She says, “Bihar is ranked the lowest in India’s SDG Index 2019 for India. Hygienic and comfortable menstruation is a basic human right and sustainable development cannot be ensured if menstruators are deprived of their basic rights.” Project अल्हड़ (Alharh) aims to create a robust sensitised community in Bhagalpur to collectively spread awareness, break the taboo, debunk myths and initiate fearless conversations around menstruation. The campaign aims to reach at least 6000 adolescent girls from government and private schools in Baghalpur district in 2020.

Read more about the campaign here.

A psychologist and co-founder of a mental health NGO called Customize Cognition, Ritika forayed into the space of menstrual health and hygiene, sexual and reproductive healthcare and rights and gender equality as an MHM Fellow with YKA. She says, “The experience of working on MHM/SRHR and gender equality has been an enriching and eye-opening experience. I have learned what’s beneath the surface of the issue, be it awareness, lack of resources or disregard for trans men, who also menstruate.”

The Transmen-ses campaign aims to tackle the issue of silence and disregard for trans men’s menstruation needs, by mobilising gender sensitive health professionals and gender neutral restrooms in Lucknow.

Read more about the campaign here.

A Computer Science engineer by education, Nitisha started her career in the corporate sector, before realising she wanted to work in the development and social justice space. Since then, she has worked with Teach For India and Care India and is from the founding batch of Indian School of Development Management (ISDM), a one of its kind organisation creating leaders for the development sector through its experiential learning post graduate program.

As a Youth Ki Awaaz Menstrual Health Fellow, Nitisha has started Let’s Talk Period, a campaign to mobilise young people to switch to sustainable period products. She says, “80 lakh women in Delhi use non-biodegradable sanitary products, generate 3000 tonnes of menstrual waste, that takes 500-800 years to decompose; which in turn contributes to the health issues of all menstruators, increased burden of waste management on the city and harmful living environment for all citizens.

Let’s Talk Period aims to change this by

Find out more about her campaign here.

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A former Assistant Secretary with the Ministry of Women and Child Development in West Bengal for three months, Lakshmi Bhavya has been championing the cause of menstrual hygiene in her district. By associating herself with the Lalana Campaign, a holistic menstrual hygiene awareness campaign which is conducted by the Anahat NGO, Lakshmi has been slowly breaking taboos when it comes to periods and menstrual hygiene.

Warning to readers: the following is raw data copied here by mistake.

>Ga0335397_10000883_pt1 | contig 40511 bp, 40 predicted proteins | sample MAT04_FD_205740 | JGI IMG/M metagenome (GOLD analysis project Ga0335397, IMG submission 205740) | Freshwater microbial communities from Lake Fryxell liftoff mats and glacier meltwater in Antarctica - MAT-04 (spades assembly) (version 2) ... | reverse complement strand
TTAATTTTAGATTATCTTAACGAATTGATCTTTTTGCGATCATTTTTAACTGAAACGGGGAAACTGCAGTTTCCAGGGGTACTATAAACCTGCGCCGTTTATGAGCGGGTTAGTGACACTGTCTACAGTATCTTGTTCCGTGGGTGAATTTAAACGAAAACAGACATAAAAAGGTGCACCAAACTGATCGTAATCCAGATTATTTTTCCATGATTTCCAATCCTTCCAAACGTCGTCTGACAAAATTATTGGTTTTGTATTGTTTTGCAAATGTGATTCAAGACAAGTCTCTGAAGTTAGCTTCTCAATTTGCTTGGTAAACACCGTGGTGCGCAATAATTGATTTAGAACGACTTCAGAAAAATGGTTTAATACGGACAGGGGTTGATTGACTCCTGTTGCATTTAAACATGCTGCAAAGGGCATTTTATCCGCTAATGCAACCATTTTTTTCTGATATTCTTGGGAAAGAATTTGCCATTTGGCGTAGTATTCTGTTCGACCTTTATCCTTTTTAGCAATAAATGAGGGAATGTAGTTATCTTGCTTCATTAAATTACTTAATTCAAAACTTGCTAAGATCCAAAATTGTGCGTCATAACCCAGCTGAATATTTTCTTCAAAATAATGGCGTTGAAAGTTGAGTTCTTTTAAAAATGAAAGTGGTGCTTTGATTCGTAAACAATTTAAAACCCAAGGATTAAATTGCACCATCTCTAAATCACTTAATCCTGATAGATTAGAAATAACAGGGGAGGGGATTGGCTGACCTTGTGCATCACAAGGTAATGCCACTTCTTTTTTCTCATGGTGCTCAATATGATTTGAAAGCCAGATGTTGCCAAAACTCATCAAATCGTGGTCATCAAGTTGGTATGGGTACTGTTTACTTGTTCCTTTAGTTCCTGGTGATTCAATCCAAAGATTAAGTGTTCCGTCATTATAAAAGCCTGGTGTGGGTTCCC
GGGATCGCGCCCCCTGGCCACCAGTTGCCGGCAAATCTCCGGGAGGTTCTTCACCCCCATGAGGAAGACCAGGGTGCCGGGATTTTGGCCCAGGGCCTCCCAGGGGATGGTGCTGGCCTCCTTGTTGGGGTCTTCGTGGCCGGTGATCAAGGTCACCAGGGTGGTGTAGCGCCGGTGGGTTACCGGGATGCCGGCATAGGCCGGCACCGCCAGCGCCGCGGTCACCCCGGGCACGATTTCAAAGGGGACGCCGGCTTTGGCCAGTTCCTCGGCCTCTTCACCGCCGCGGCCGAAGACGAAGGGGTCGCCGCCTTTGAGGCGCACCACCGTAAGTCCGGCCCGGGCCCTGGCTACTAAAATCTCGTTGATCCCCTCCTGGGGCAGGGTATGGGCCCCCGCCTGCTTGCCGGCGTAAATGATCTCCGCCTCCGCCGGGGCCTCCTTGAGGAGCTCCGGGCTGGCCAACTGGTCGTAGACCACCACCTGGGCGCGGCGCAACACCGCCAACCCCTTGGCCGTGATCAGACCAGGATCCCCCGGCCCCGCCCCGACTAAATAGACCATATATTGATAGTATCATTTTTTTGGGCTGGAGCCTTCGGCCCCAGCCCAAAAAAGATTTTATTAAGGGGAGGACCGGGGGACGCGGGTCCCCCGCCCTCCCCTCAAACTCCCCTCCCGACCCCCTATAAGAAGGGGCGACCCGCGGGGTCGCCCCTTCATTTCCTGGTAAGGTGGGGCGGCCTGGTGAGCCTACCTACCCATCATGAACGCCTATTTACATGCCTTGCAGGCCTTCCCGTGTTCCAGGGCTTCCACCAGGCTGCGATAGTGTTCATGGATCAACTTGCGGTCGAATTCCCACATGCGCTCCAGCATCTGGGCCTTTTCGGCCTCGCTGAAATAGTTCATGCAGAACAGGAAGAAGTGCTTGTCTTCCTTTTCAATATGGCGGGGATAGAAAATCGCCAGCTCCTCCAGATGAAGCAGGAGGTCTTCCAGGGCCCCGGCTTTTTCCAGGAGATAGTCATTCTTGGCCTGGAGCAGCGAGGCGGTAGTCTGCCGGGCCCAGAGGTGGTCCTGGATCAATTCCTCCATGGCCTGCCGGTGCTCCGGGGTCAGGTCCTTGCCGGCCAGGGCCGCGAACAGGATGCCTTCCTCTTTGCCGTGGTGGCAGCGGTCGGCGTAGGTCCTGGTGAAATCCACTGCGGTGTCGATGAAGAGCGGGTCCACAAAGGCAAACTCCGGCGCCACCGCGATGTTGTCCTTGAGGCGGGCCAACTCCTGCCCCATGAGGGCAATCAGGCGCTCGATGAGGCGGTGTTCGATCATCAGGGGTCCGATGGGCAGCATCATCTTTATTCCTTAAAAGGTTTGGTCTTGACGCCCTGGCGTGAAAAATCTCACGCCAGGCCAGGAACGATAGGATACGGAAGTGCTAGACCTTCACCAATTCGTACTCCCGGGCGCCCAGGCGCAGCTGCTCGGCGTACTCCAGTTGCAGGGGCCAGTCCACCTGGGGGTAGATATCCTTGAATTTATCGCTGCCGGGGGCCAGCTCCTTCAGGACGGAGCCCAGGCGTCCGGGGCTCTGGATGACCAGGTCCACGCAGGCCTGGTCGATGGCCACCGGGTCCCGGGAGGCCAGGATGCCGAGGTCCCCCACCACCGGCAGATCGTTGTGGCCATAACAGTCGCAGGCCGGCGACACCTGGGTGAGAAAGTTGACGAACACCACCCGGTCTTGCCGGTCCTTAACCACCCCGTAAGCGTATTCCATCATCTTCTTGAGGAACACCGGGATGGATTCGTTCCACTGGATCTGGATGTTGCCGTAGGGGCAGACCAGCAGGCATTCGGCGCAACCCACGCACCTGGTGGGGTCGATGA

A Gender Rights Activist working with the tribal and marginalized communities in india, Srilekha is a PhD scholar working on understanding body and sexuality among tribal girls, to fill the gaps in research around indigenous women and their stories. Srilekha has worked extensively at the grassroots level with community based organisations, through several advocacy initiatives around Gender, Mental Health, Menstrual Hygiene and Sexual and Reproductive Health Rights (SRHR) for the indigenous in Jharkhand, over the last 6 years.

Srilekha has also contributed to sustainable livelihood projects and legal aid programs for survivors of sex trafficking. She has been conducting research based programs on maternal health, mental health, gender based violence, sex and sexuality. Her interest lies in conducting workshops for young people on life skills, feminism, gender and sexuality, trauma, resilience and interpersonal relationships.

A Guwahati-based college student pursuing her Masters in Tata Institute of Social Sciences, Bidisha started the #BleedwithDignity campaign on the technology platform, demanding that the Government of Assam install
biodegradable sanitary pad vending machines in all government schools across the state. Her petition on has already gathered support from over 90000 people and continues to grow.

Bidisha was selected in’s flagship program ‘She Creates Change’ having run successful online advocacy
campaigns, which were widely recognised. Through the #BleedwithDignity campaign; she organised and celebrated World Menstrual Hygiene Day, 2019 in Guwahati, Assam by hosting a wall mural by collaborating with local organisations. The initiative was widely covered by national and local media, and the mural was later inaugurated by the event’s chief guest Commissioner of Guwahati Municipal Corporation (GMC) Debeswar Malakar, IAS.